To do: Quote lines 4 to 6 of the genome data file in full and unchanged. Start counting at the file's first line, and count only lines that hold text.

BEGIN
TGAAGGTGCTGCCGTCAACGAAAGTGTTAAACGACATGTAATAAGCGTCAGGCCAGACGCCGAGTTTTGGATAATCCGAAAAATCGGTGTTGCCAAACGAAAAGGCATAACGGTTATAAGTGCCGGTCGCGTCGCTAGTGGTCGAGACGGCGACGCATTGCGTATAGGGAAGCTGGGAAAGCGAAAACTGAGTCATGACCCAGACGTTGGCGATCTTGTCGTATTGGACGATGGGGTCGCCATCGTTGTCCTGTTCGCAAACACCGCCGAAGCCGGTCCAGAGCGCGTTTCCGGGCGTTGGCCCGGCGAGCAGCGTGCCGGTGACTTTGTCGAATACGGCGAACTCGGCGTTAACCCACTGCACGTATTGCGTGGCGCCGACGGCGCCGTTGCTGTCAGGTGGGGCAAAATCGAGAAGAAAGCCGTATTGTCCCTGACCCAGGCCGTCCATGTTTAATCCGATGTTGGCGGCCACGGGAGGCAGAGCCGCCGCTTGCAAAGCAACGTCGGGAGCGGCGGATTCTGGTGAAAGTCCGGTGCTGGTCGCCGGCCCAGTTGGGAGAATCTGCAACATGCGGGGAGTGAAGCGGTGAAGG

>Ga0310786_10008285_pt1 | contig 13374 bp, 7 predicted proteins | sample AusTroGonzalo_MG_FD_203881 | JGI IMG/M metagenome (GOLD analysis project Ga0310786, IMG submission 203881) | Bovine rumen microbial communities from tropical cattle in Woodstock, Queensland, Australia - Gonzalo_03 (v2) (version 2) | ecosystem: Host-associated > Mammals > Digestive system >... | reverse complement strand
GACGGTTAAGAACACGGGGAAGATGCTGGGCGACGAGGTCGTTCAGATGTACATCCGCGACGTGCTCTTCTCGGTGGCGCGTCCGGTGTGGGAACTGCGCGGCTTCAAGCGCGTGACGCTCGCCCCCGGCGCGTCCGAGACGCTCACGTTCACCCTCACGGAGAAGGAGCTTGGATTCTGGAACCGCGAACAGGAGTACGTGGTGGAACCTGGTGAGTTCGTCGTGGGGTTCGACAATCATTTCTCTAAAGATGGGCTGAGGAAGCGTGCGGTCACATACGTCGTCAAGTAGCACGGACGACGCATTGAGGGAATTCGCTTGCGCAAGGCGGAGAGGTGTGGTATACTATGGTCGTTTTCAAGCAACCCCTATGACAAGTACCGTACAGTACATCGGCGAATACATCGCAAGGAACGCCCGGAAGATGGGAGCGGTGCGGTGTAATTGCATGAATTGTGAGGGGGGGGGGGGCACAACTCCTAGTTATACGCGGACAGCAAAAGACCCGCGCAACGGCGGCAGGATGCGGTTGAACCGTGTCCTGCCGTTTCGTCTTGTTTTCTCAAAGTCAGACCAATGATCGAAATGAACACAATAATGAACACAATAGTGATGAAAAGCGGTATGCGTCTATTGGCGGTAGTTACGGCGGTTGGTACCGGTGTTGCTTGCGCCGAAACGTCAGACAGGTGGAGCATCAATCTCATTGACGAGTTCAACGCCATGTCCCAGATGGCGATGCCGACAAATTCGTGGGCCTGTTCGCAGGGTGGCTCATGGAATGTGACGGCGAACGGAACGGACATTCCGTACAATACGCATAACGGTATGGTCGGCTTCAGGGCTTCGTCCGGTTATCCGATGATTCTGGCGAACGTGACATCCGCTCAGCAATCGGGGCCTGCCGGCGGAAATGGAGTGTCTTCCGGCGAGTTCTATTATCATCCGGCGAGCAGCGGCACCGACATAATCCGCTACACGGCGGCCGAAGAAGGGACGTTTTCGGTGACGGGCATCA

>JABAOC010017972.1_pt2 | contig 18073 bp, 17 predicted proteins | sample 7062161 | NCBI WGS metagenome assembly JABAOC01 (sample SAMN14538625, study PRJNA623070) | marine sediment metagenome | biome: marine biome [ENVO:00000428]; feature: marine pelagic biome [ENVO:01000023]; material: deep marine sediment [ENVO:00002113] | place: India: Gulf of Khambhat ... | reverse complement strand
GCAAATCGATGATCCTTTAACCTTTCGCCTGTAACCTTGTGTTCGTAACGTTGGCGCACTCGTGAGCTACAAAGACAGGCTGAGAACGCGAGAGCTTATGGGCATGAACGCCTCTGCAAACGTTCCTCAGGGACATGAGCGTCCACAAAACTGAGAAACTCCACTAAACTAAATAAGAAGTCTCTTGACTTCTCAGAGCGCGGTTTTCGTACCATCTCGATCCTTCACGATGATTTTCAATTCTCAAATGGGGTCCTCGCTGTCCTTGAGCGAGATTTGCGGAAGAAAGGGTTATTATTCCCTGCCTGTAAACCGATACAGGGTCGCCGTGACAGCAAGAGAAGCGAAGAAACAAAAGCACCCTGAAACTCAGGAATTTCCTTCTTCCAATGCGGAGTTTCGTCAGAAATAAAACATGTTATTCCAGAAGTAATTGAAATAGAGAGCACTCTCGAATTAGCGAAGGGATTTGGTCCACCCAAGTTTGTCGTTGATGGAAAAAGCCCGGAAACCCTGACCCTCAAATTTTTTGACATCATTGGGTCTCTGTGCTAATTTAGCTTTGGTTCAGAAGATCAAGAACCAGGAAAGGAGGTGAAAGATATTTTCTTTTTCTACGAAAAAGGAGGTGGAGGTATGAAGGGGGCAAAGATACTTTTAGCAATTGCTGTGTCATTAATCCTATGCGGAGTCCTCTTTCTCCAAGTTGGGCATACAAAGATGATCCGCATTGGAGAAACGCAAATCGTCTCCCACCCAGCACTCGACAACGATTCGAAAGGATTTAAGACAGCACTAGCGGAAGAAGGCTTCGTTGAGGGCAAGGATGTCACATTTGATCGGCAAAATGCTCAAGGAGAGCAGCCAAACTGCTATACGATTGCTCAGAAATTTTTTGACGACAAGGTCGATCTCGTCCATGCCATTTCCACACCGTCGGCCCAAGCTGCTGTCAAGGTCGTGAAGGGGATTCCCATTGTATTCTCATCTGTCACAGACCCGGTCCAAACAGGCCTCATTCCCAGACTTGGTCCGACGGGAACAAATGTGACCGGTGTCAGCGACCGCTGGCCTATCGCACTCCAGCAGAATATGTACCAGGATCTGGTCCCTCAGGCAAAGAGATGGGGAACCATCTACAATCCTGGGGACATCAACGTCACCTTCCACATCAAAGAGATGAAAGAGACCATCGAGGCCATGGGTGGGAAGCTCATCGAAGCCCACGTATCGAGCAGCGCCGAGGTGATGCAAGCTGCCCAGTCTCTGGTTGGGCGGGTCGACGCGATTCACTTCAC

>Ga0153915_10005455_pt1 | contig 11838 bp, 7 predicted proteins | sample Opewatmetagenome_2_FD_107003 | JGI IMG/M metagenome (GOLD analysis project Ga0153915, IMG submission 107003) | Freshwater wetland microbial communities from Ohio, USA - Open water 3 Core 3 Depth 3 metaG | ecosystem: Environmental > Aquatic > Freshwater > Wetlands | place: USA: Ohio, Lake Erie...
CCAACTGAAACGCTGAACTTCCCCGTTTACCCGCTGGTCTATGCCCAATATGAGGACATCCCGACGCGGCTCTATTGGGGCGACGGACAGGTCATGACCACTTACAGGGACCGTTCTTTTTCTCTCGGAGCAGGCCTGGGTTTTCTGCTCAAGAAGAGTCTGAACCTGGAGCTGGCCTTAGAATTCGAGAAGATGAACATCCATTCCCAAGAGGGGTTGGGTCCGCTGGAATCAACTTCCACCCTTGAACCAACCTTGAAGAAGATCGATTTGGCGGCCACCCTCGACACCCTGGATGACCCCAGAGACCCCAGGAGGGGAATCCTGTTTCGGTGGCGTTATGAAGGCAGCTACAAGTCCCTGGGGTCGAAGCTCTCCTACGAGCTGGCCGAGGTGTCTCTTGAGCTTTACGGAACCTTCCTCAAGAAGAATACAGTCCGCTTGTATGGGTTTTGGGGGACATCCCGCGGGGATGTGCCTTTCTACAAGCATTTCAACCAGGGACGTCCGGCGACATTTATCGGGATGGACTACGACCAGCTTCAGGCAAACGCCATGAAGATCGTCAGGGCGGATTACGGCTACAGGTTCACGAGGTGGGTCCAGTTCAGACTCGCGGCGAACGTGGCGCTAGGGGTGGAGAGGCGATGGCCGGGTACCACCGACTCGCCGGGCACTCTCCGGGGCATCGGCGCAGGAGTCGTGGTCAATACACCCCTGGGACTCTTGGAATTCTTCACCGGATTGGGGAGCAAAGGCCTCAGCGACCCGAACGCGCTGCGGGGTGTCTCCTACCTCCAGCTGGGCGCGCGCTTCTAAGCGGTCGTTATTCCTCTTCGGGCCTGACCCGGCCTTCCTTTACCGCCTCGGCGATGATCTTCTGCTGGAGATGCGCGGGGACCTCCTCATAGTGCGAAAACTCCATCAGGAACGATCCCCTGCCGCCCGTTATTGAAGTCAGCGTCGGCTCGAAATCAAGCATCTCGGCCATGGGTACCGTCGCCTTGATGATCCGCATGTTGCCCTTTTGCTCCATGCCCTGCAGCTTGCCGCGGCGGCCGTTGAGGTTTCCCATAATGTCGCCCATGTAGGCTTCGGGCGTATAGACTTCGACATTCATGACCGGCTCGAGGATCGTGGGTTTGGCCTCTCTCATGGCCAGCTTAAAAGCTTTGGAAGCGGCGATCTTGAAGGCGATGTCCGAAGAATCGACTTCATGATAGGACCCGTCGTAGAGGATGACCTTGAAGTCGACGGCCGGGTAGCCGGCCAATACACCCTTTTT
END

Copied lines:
>JABAOC010017972.1_pt2 | contig 18073 bp, 17 predicted proteins | sample 7062161 | NCBI WGS metagenome assembly JABAOC01 (sample SAMN14538625, study PRJNA623070) | marine sediment metagenome | biome: marine biome [ENVO:00000428]; feature: marine pelagic biome [ENVO:01000023]; material: deep marine sediment [ENVO:00002113] | place: India: Gulf of Khambhat ... | reverse complement strand
GCAAATCGATGATCCTTTAACCTTTCGCCTGTAACCTTGTGTTCGTAACGTTGGCGCACTCGTGAGCTACAAAGACAGGCTGAGAACGCGAGAGCTTATGGGCATGAACGCCTCTGCAAACGTTCCTCAGGGACATGAGCGTCCACAAAACTGAGAAACTCCACTAAACTAAATAAGAAGTCTCTTGACTTCTCAGAGCGCGGTTTTCGTACCATCTCGATCCTTCACGATGATTTTCAATTCTCAAATGGGGTCCTCGCTGTCCTTGAGCGAGATTTGCGGAAGAAAGGGTTATTATTCCCTGCCTGTAAACCGATACAGGGTCGCCGTGACAGCAAGAGAAGCGAAGAAACAAAAGCACCCTGAAACTCAGGAATTTCCTTCTTCCAATGCGGAGTTTCGTCAGAAATAAAACATGTTATTCCAGAAGTAATTGAAATAGAGAGCACTCTCGAATTAGCGAAGGGATTTGGTCCACCCAAGTTTGTCGTTGATGGAAAAAGCCCGGAAACCCTGACCCTCAAATTTTTTGACATCATTGGGTCTCTGTGCTAATTTAGCTTTGGTTCAGAAGATCAAGAACCAGGAAAGGAGGTGAAAGATATTTTCTTTTTCTACGAAAAAGGAGGTGGAGGTATGAAGGGGGCAAAGATACTTTTAGCAATTGCTGTGTCATTAATCCTATGCGGAGTCCTCTTTCTCCAAGTTGGGCATACAAAGATGATCCGCATTGGAGAAACGCAAATCGTCTCCCACCCAGCACTCGACAACGATTCGAAAGGATTTAAGACAGCACTAGCGGAAGAAGGCTTCGTTGAGGGCAAGGATGTCACATTTGATCGGCAAAATGCTCAAGGAGAGCAGCCAAACTGCTATACGATTGCTCAGAAATTTTTTGACGACAAGGTCGATCTCGTCCATGCCATTTCCACACCGTCGGCCCAAGCTGCTGTCAAGGTCGTGAAGGGGATTCCCATTGTATTCTCATCTGTCACAGACCCGGTCCAAACAGGCCTCATTCCCAGACTTGGTCCGACGGGAACAAATGTGACCGGTGTCAGCGACCGCTGGCCTATCGCACTCCAGCAGAATATGTACCAGGATCTGGTCCCTCAGGCAAAGAGATGGGGAACCATCTACAATCCTGGGGACATCAACGTCACCTTCCACATCAAAGAGATGAAAGAGACCATCGAGGCCATGGGTGGGAAGCTCATCGAAGCCCACGTATCGAGCAGCGCCGAGGTGATGCAAGCTGCCCAGTCTCTGGTTGGGCGGGTCGACGCGATTCACTTCAC

>Ga0153915_10005455_pt1 | contig 11838 bp, 7 predicted proteins | sample Opewatmetagenome_2_FD_107003 | JGI IMG/M metagenome (GOLD analysis project Ga0153915, IMG submission 107003) | Freshwater wetland microbial communities from Ohio, USA - Open water 3 Core 3 Depth 3 metaG | ecosystem: Environmental > Aquatic > Freshwater > Wetlands | place: USA: Ohio, Lake Erie...